“Don’t downgrade service or quality. Consumers will not mind paying for high-quality products if the prices are fair. Businesses need to formulate promotional activities to attract consumers. I hope media platforms can also consider the current difficulties of these businesses and reduce prices, too.” — Respondent #150
Venue requirements ranking the highest is Outdoor Space (35%), followed by providing Good Service (31%) and Good Ambience (26%).
“Offer good food and (good) service consistently. It really puts me off when the quality of food and taste don’t match up when going back to a restaurant. (Also) recognize your customers. They don’t have to know me by name, but just a “welcome back” will make me happy.” — Respondent #1248
Apart from offering Good Food (30%) and Good Drinks (3%), many respondents were interested in New Dishes / New Menus (13%). Similarly, most would be interested with Specialty or Seasonal Dishes (7%) and a Variety (7%) of options.
Most also cared about Quality of food (13%), Freshness (5%) of ingredients, and Provenance (4%), where the ingredients come from. A lot of responses also asked for dishes that aren’t easy to recreate at home.
Delivery and Take Out options were mentioned 37 times (5%) of the write-in responses. Some have asked for different pricing for dine-in, take away, and delivery, and to provide easy takeaway methods for dine-in or for someone passing through on the way home from work. A couple mentioned allowing them to bring their own takeaway boxes.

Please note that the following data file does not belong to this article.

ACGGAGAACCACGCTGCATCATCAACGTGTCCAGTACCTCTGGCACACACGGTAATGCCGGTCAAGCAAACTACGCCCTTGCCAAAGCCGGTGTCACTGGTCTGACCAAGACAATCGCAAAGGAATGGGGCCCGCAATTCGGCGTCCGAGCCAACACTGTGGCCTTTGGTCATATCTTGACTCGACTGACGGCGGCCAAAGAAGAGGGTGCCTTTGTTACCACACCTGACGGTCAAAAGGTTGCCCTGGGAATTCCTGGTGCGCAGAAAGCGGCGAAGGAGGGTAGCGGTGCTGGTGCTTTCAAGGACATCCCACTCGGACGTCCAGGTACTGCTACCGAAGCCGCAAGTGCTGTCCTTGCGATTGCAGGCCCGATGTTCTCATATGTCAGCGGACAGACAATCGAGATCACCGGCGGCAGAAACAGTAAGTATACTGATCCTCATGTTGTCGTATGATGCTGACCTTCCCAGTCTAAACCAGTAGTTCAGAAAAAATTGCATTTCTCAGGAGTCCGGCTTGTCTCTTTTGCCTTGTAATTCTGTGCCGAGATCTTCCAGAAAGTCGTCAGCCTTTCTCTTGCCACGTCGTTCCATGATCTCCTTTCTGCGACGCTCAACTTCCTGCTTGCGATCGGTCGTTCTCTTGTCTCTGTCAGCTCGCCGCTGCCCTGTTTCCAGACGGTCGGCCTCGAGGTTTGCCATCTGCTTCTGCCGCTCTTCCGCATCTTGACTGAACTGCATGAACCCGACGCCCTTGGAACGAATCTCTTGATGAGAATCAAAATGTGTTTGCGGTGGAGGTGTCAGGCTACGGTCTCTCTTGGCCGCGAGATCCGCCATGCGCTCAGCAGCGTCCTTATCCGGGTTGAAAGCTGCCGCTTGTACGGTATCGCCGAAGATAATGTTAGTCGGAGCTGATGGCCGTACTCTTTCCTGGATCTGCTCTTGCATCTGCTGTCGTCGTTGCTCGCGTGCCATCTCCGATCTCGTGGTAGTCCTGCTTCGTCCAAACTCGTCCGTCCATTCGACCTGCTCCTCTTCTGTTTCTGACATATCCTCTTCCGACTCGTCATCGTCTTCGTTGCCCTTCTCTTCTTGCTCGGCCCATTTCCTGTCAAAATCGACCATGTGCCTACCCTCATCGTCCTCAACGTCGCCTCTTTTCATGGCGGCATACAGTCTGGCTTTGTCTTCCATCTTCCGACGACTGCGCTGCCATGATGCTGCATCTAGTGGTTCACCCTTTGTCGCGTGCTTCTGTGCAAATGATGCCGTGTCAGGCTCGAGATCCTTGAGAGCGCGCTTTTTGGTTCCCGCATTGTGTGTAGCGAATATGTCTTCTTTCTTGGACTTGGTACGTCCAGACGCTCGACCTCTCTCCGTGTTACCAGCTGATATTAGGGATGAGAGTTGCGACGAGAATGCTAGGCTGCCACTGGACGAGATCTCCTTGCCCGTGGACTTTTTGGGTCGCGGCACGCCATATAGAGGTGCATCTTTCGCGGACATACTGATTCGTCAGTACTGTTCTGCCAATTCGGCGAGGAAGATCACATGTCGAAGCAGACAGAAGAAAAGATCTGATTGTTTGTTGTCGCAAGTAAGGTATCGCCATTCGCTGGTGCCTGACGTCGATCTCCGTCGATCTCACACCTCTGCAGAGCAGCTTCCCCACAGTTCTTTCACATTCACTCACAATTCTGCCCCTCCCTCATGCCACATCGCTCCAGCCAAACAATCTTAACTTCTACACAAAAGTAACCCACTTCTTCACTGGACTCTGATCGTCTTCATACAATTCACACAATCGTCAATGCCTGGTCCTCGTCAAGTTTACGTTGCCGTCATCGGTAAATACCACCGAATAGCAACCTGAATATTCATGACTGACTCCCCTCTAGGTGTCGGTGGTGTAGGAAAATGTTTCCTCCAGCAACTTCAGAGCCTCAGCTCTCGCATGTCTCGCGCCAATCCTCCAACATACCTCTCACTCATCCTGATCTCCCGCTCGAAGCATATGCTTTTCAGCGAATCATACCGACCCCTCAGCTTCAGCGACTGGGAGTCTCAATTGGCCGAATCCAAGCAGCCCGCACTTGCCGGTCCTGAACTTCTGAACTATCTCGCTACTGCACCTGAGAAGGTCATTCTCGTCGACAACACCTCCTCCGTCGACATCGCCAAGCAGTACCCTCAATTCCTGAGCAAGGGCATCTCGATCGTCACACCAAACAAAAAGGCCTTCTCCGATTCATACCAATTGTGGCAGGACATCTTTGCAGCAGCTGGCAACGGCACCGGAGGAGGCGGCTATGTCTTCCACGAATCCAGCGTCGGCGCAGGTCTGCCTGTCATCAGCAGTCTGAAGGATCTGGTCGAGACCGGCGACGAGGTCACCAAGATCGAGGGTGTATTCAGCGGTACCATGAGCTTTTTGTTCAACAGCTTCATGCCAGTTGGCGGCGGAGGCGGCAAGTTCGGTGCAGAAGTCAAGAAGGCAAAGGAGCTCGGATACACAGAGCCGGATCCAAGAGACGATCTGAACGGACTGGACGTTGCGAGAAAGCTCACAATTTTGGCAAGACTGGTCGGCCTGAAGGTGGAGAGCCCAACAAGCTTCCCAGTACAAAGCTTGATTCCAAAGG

For pricing, most want food and drink to be Affordable (36%). Fair Prices (26%) isn’t the same thing per se. Many were vocal about No Price Gouging (13%), some vehemently stating they would blacklist venues that do so.
“Don’t’ skimp on ingredients and to charge premium prices for poor quality.” — Respondent #958
Other write-ins of interest include:
“Sell frozen versions of their (dishes)…items that can store (for a long time) in the freezer.” — Respondent #1262
“More ready-made or semi-ready-made ingredients and dishes to order and stock up at home. Haidilao and Hema’s hotpot bases are very useful.” — Respondent #1055
“Provide more meal options for solo diners.” — Respondent #115
I would have loved to include more write-in responses, but this report is long enough as it is. I hope that my friends in the F&B and hospitality industry find this useful in some way. I wish all of you the best of luck in kick starting business again.
I hope that businesses can maintain operating whilst offering quality with fair prices. And I also hope that consumers can be understanding and kind to the service staff, and are discerning when voicing disappointments.
Once again, thank you all who have completed the survey, and thank you for reading this report. I look forward to the reopening of Shanghai.